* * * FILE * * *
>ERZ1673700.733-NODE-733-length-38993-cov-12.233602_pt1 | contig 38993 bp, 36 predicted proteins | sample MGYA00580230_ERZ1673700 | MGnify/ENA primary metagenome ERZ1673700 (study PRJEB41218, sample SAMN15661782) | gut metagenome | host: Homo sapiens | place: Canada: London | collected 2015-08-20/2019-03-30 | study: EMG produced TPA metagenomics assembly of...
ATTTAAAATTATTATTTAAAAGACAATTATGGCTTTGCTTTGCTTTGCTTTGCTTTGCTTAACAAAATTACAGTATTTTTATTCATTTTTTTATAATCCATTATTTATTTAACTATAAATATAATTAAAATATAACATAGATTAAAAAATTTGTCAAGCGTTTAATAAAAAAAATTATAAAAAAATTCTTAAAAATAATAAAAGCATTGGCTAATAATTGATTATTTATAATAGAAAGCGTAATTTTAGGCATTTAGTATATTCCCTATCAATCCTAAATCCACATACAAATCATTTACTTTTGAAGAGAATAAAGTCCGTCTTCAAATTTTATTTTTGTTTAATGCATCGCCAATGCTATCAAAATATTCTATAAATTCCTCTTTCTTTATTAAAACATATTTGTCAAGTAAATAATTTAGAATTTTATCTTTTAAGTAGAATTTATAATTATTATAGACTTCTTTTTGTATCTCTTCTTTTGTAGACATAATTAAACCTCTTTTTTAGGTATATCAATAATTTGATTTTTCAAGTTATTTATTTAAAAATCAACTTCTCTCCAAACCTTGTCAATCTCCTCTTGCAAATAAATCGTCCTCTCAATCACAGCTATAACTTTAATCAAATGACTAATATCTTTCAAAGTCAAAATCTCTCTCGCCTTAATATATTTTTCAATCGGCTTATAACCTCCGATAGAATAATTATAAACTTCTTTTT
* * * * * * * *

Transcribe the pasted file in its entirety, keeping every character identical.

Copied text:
>ERZ1673700.733-NODE-733-length-38993-cov-12.233602_pt1 | contig 38993 bp, 36 predicted proteins | sample MGYA00580230_ERZ1673700 | MGnify/ENA primary metagenome ERZ1673700 (study PRJEB41218, sample SAMN15661782) | gut metagenome | host: Homo sapiens | place: Canada: London | collected 2015-08-20/2019-03-30 | study: EMG produced TPA metagenomics assembly of...
ATTTAAAATTATTATTTAAAAGACAATTATGGCTTTGCTTTGCTTTGCTTTGCTTTGCTTAACAAAATTACAGTATTTTTATTCATTTTTTTATAATCCATTATTTATTTAACTATAAATATAATTAAAATATAACATAGATTAAAAAATTTGTCAAGCGTTTAATAAAAAAAATTATAAAAAAATTCTTAAAAATAATAAAAGCATTGGCTAATAATTGATTATTTATAATAGAAAGCGTAATTTTAGGCATTTAGTATATTCCCTATCAATCCTAAATCCACATACAAATCATTTACTTTTGAAGAGAATAAAGTCCGTCTTCAAATTTTATTTTTGTTTAATGCATCGCCAATGCTATCAAAATATTCTATAAATTCCTCTTTCTTTATTAAAACATATTTGTCAAGTAAATAATTTAGAATTTTATCTTTTAAGTAGAATTTATAATTATTATAGACTTCTTTTTGTATCTCTTCTTTTGTAGACATAATTAAACCTCTTTTTTAGGTATATCAATAATTTGATTTTTCAAGTTATTTATTTAAAAATCAACTTCTCTCCAAACCTTGTCAATCTCCTCTTGCAAATAAATCGTCCTCTCAATCACAGCTATAACTTTAATCAAATGACTAATATCTTTCAAAGTCAAAATCTCTCTCGCCTTAATATATTTTTCAATCGGCTTATAACCTCCGATAGAATAATTATAAACTTCTTTTT